Balsam Lake Mountain stands as the guardian of western high peaks of the Catskills. From the restored fire tower on its summit, you can see the jumble of the Catskills highest peaks to the north, east, and southeast. To the west are the lower mountains of the western Catskills.
Hike Length: 6 miles
Route Type: Out-and-Back
Total Ascent: 1235 feet
How Hard: Moderate
Trail head map
This is one of the several fire towers that have been erected on the peak. The first two were crude wooden structures put up by the Balsam Lake Club.
At 3,720 feet Balsam Lake is 17th tallest of Catskill High Peaks. However, the trailhead at Mill Brook Road starting out at about 2,600 feet elevation and just under 3-miles to the summit makes this one of the easier hikes to a high peak. We have done this in one hour and fifteen minutes on a cold winter day in January.
Starting on Mill Brook Road you will be hiking through a private property easement until a bit after the gate on the Balsam Lake Mountain Trail. Please respect landowners rights and take appropriate precautions during hunting season. You will need to cross the road from the parking area to start your hike.
Starting at the roadside the trail will begin with a gradual climbing for about 0.3-miles which will level at the register, please sign-in even if you are though hiking the Dry Brook Ridge Trail. From the register, the trail will follow on the level then pitch up to a switchback which brings you to a broad shelf with fairly level hiking to the junction with the Balsam Lake Mountain Trail which is reached at 2.2 miles from the trailhead. About 600 feet back down the trail from this junction is the usual bushwhack point for Graham Mountain.
Up until this point, the long ridge you have been hiking on had been selectively logged. You may have noticed some old logging roads coming down from your left. According to Michael Kudish, the ridge was not entirely cut over so a small stand of first growth forest is still intact. If you are observant you will notice telephone poles along the trail which once served the fire tower.
From the gate, at the trail junction, you will now be hiking the red marked Balsam Lake Mountain Trail. From the junction your hike will be entirely in first growth forest. The trail will climb moderately with short level sections typical of the Catskills. When the leaves are down you can get glimpses of the surrounding peaks. Off to the right of the trail you may find a limited view or two looking west.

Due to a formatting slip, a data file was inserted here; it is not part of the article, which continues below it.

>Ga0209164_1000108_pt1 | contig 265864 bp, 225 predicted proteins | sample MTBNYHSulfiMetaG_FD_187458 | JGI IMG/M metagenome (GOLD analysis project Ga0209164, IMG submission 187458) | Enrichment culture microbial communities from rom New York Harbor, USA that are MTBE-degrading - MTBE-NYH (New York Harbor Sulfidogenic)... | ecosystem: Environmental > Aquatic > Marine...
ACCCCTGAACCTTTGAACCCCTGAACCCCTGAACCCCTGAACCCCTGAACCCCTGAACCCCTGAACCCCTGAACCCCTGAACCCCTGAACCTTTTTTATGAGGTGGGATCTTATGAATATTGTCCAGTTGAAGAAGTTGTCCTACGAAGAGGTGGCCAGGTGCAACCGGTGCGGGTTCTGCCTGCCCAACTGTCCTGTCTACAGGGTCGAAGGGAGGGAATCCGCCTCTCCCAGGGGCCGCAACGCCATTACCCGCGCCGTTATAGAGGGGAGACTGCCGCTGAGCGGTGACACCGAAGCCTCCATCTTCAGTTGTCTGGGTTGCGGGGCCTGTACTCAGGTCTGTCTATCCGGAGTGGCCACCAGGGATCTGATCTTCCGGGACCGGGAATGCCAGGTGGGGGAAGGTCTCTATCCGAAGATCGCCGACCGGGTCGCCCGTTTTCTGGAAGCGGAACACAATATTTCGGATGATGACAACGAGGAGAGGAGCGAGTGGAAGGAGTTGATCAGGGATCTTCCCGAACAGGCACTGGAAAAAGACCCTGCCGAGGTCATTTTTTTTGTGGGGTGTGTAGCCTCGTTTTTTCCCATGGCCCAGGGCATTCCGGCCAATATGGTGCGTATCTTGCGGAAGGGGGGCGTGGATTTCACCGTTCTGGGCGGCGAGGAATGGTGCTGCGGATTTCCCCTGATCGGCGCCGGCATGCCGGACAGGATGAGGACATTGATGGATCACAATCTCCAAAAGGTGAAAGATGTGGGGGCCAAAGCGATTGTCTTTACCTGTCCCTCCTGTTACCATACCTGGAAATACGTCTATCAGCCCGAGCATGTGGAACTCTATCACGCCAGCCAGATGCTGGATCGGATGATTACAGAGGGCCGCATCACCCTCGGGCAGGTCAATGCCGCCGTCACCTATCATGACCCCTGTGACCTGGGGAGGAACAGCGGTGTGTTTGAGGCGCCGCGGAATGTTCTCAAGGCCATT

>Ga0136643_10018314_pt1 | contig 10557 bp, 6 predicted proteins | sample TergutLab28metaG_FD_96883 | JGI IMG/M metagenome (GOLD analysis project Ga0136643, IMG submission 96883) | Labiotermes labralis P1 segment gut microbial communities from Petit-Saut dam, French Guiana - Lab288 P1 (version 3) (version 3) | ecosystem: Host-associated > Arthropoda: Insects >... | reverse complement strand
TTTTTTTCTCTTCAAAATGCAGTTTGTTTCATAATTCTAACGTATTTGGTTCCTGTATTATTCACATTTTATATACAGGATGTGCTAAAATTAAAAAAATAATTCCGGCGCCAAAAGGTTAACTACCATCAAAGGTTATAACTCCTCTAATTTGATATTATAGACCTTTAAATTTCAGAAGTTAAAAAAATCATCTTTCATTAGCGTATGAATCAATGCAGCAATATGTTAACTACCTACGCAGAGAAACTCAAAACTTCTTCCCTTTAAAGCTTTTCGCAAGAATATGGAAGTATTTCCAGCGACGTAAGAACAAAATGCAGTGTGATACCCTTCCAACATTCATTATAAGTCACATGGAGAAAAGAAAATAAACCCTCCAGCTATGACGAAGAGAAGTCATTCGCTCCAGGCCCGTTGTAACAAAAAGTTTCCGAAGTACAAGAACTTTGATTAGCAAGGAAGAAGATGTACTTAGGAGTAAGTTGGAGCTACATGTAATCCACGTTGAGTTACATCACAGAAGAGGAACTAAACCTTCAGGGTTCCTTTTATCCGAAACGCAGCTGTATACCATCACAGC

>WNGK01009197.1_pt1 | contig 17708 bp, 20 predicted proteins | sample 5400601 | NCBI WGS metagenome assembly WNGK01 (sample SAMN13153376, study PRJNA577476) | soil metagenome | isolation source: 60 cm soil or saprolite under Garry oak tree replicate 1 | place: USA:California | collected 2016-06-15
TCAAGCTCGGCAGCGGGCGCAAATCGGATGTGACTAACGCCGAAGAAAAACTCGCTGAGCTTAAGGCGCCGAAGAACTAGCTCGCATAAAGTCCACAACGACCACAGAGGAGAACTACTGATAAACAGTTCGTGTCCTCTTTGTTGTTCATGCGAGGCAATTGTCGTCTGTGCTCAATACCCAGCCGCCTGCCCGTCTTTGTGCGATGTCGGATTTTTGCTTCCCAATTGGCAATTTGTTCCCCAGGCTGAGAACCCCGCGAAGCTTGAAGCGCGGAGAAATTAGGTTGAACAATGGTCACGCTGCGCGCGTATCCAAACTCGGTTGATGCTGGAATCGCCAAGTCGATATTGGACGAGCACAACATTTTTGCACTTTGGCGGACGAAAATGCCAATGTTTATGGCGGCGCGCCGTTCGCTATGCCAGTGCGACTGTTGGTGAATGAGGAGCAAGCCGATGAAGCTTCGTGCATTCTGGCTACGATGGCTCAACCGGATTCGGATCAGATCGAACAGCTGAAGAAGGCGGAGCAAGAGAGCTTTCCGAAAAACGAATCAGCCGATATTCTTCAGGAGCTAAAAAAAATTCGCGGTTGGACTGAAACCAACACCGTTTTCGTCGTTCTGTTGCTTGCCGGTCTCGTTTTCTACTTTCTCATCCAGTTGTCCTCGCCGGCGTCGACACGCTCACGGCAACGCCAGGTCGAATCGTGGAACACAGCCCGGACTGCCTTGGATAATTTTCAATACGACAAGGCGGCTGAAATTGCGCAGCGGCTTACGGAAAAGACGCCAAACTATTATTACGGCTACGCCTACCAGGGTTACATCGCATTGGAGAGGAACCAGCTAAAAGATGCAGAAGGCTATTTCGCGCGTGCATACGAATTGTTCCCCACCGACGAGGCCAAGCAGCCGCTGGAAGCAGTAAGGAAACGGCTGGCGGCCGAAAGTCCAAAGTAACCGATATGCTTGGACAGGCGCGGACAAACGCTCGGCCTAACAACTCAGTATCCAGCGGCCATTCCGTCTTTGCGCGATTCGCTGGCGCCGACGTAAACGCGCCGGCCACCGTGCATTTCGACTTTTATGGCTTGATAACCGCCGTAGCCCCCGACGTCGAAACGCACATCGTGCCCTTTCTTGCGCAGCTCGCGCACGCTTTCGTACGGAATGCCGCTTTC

As you continue to climb you will be entering a forest that is increasingly dominated by Balsam Fir. After passing the 3500-foot sign you will quickly reach the summit. As you reach the summit at about 3-miles, you will be greeted by the observer’s cabin.
For the uninitiated, amenities on a Catskill summit are rare. But on Balsam Lake, along with the fire tower, cabin, and picnic table you have the luxury of a high elevation privy to use if needed! Just don’t forget your TP.
The small summit clearing is completely surrounded by Balsam Fir and the fire tower pokes above the trees awaiting you to climb it. Climbing the tower is sometimes a shuttering experience.
Starting out in the shelter of the trees, you quickly find yourself emerging above them and the wind increases and blows through the skeleton of the tower frame. At times everything shakes.
In the winter, on the tower above the treeline, you will most likely encounter ice, it will coat everything, be careful. Once above the trees, you will be rewarded with ever increasing gorgeous views.
Looking east you will see School House West Mountain with the mass of Graham rising behind it. To the south of Graham, you see the two summits of Doubletop. You can make out Slide, the highest peak in the Catskills. On the northern horizon, you can see sections of Devil’s Path and the Blackhead Range.
You have two choices to return to your car. You can retrace your steps for a simple out and back or continue south on the Balsam Lake Mountain Trail past the lean-to and take the Dry Brook Ridge Trail north back to the trailhead. Of course, you could put a car at the Balsam Lake Mountain trailhead (today aka Quaker Clearing) and make this an excellent point to point.
Quaker Clearing location: The original Quaker Clearing location was about 1-mile south of the current Balsam Lake Trailhead where RT 54 (Beaver Kill Road) swings north. The old Neversink-Hardenburgh Trail route ended at a parking area at the swing in the road. The turnpike from the Neversink was the original route for the Neversink-Hardenburgh Trail until sometime after 1985 it was relocated to end at the Balsam Lake Mountain trailhead. Today hikers commonly, although mistakenly, refer to the Balsam Lake Trailhead as Quaker Clearing.
Map of hike to Balsam Lake Mountain
Click map for larger version or here for interactive version.
|Balsam Lake Mountain Wild Forest|
|Contact Information:||DEC Region 3 New Paltz
Office hours: M-F 8:30AM - 4:30PM
Law Enforcement, Emergency & Ranger: 518-408-5850 or dial 911
|Location:||Towns of Andes and Middletown, Delaware County; Town of Hardenburgh, Ulster County|
|Map:||Balsam Lake Mountain Wild Forest Map - PDF (3.15 MB)|
|Amenities:||Food and gas can be found in the towns of Arkville and Margaretville, both are the north along Route 28.|
|Weather:||Balsam Lake Mountain Weather|
Location of all Catskill fire towers
Backwoods wanderer with a passion for backpacking, hiking, kayaking, and exploring the wilds of the Catskills and Adirondacks in New York. A Catskill 3500 Club Member and Adirondack Forty-Sixer. Climbed Mount Rainier. Professionally an Exercise Physiologist.